Geologists are setting a Stopwatch for a Yellowstone Eruption

Geologists assess the potential for future eruptions at Yellowstone volcano by studying those in the recent past

news | July 10, 2015

On July 1, 2015, the Geology journal published an article titled “Months between rejuvenation and volcanic eruption at Yellowstone caldera, Wyoming” about volcano activity in Yellowstone National Park. We have asked one of the authors of the research, Prof. Christy Till, to comment on this work.

The Study

Scientists from Arizona State University, the United States Geological Survey, and University of California, Los Angeles have found that the last time Yellowstone volcano erupted after sitting dormant for a long time, the eruption was triggered within 10 months of new magma moving into the base of the volcano, while other times it erupted closer to the 10 years after magma ascent. Over the last 15 years one of the biggest advances in the study of igneous petrology – the study of rocks that are formed from magmas and lavas – has been the realization that magma bodies are often composite features, i.e., they tend to be built progressively by many injections of magma and subsequent cooling. If magma doesn’t erupt after an injection event, it will sit in the crust and slowly cool, forming crystals. And it can sit in that state – mostly crystals with a tiny amount of liquid magma – for a very long time. Under Yellowstone, this is exactly what is observed today: two large magma chambers at different depths containing less than 6% liquid. Over tens to hundreds of thousands of years the last little bit of this magma will crystallize unless it becomes reheated by another magma injection, which if sufficiently large will lead to eruption. The big question was, “How quickly can you reheat a cooled magma chamber and get it to erupt?”

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To answer this question, ASU Professor Christy Till (ASU) and colleagues Jorge Vazquez (USGS) and Jeremy Boyce (UCLA) reconstructed the history of one of Yellowstone’s youngest magmas as it prepared to erupt by analyzing the zones in its crystals that grow like tree rings and record changes in the crystal’s environment through time. The study employed a new analysis technique that can measure very sharp chemical gradients over very short distances (~10 nanometres = 1.0 × 10-8 meters) in the crystals, which allowed the short time between the reheating event and eruption to be calculated. In addition, the behavior of several different elements (barium, strontium and magnesium) was used for the time estimates, which turned out to be crucial to verifying the very short timescales. The results suggest an eruption at the beginning of Yellowstone’s most recent volcanic cycle was triggered within 10 months after reheating of a mostly crystallized magma reservoir following a 220,000-year period of volcanic quiescence. Thus a similarly energetic reheating of Yellowstone’s current sub-surface magma bodies could end the present-day ~70,000 years of volcanic quiescence and lead to a future eruption over similar timescales. Fortunately any significant reheating event is likely to be identifiable because of the associated earthquakes.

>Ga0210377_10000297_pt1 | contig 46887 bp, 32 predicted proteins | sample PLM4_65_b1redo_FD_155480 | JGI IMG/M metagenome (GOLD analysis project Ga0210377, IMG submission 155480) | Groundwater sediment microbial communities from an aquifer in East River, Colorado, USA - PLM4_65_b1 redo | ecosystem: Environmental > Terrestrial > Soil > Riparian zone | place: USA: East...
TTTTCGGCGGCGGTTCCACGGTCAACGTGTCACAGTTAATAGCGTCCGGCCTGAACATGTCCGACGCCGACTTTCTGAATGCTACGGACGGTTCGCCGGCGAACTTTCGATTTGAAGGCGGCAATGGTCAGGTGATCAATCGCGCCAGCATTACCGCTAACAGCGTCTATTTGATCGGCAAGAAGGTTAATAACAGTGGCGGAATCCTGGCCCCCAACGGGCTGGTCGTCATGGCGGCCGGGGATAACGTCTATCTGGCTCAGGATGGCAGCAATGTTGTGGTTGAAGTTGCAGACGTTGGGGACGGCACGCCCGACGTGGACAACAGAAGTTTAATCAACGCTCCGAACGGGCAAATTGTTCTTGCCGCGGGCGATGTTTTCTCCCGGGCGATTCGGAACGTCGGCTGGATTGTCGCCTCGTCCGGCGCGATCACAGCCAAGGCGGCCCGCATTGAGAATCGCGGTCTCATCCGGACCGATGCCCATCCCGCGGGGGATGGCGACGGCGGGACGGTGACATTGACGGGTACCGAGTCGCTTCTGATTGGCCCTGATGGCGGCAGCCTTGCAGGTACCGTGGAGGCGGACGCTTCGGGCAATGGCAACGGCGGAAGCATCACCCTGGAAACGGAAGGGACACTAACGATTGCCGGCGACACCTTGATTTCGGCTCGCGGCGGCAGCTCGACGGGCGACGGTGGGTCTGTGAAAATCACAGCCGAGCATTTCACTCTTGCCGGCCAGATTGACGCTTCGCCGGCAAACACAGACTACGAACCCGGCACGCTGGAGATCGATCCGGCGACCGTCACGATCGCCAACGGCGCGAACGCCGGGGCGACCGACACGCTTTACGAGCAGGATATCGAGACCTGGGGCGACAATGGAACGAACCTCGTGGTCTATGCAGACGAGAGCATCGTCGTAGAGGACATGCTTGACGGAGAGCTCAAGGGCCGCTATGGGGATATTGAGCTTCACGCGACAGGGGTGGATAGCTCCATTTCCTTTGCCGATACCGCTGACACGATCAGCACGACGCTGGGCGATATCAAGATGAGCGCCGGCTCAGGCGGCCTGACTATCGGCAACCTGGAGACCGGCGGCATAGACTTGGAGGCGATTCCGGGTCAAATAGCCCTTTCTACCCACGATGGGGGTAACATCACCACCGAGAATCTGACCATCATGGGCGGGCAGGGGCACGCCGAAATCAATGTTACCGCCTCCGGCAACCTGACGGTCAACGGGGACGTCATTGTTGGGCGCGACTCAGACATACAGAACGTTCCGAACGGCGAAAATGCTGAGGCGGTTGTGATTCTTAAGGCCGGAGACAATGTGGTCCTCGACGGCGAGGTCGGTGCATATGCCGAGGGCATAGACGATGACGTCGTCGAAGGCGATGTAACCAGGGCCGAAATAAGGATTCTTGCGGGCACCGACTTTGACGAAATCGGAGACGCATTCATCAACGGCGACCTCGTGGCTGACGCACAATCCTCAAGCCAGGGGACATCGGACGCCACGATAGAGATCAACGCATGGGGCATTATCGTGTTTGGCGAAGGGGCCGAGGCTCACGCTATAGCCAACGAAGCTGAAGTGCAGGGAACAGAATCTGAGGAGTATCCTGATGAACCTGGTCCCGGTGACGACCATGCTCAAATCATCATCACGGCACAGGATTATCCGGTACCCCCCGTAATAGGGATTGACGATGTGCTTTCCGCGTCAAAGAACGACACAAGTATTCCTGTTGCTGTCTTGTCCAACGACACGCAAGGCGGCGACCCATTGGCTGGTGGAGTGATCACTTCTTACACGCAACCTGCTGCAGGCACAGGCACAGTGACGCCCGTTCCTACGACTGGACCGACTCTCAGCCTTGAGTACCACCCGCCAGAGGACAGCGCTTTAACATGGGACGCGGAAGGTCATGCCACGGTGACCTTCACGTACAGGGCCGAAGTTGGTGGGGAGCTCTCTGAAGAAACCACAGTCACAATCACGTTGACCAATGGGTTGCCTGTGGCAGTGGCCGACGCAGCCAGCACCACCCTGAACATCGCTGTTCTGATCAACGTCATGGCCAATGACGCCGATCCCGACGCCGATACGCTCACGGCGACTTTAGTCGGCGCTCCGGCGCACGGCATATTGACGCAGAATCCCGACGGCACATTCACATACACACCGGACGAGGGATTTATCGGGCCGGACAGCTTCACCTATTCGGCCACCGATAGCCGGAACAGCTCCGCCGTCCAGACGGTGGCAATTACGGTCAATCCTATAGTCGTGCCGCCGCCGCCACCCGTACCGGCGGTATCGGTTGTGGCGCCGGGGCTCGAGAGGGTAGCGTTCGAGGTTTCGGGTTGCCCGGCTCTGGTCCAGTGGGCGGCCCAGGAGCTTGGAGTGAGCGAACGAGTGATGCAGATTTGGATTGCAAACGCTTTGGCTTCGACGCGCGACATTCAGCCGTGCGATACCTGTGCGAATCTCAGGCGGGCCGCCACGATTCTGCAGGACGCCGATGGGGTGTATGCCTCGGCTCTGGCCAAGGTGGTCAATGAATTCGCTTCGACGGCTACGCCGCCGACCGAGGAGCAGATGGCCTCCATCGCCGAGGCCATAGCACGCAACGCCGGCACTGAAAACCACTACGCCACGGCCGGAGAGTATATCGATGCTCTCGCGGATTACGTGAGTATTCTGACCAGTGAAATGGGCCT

Yellowstone and other caldera volcanoes with protracted histories of eruption such Long Valley (California, USA) and Taupo (New Zealand) tend to be most famous for their super-eruptions – eruptions that produce lava flows, ash layers and other volcanic deposits that exceed volumes of 1000 cubic kilometers. However, these types of volcanoes also produce much smaller, less explosive eruptions on a more frequent basis. For example, Yellowstone has had at least 23 smaller eruptions since its last super-eruption ~631,000 years ago, making this type of eruption more likely than a super-eruption. Although smaller than super-eruptions, these more frequent eruptions are still the size of the largest eruptions of the 20th Century, such as the 1991 Pinatubo eruption (~5 km3), and could pose a considerable volcanic hazard. In order to evaluate the potential for future eruptions at Yellowstone and other caldera volcanoes, the authors were motivated to determine how quickly the volcano could amass the amount of magma necessary to produce one of these smaller eruptions. In addition, the availability of new technology to analyze the crystal zones at the very small spatial scale necessary greatly improved likelihood of being able to precisely determine such short timescales, further motivating the authors.

Future Direction

The use of zoned crystals to determine geologic rates has been successfully applied to a wide range of igneous, metamorphic and planetary processes in the past, including the cooling of meteorites and the exhumation of metamorphic provinces. The recent application of this technique to volcanic deposits has opened the door to documenting the timing of past eruptions as in this study, with many more similar studies likely to follow. When coupled with the recent advances in analytical techniques that permit the collection of data from chemically or isotopically zoned minerals on the nanometer scale, this technique can resolve events that occur over short geologic timescales (<104 years) that are very difficult to resolve with other geochronologic techniques. Therefore the future of building volcanic hazards models suitable for predicting the likelihood and timing of volcanic eruptions at active volcanoes looks bright.

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Assistant Professor, the School of Earth and Space Exploration, Arizona State University
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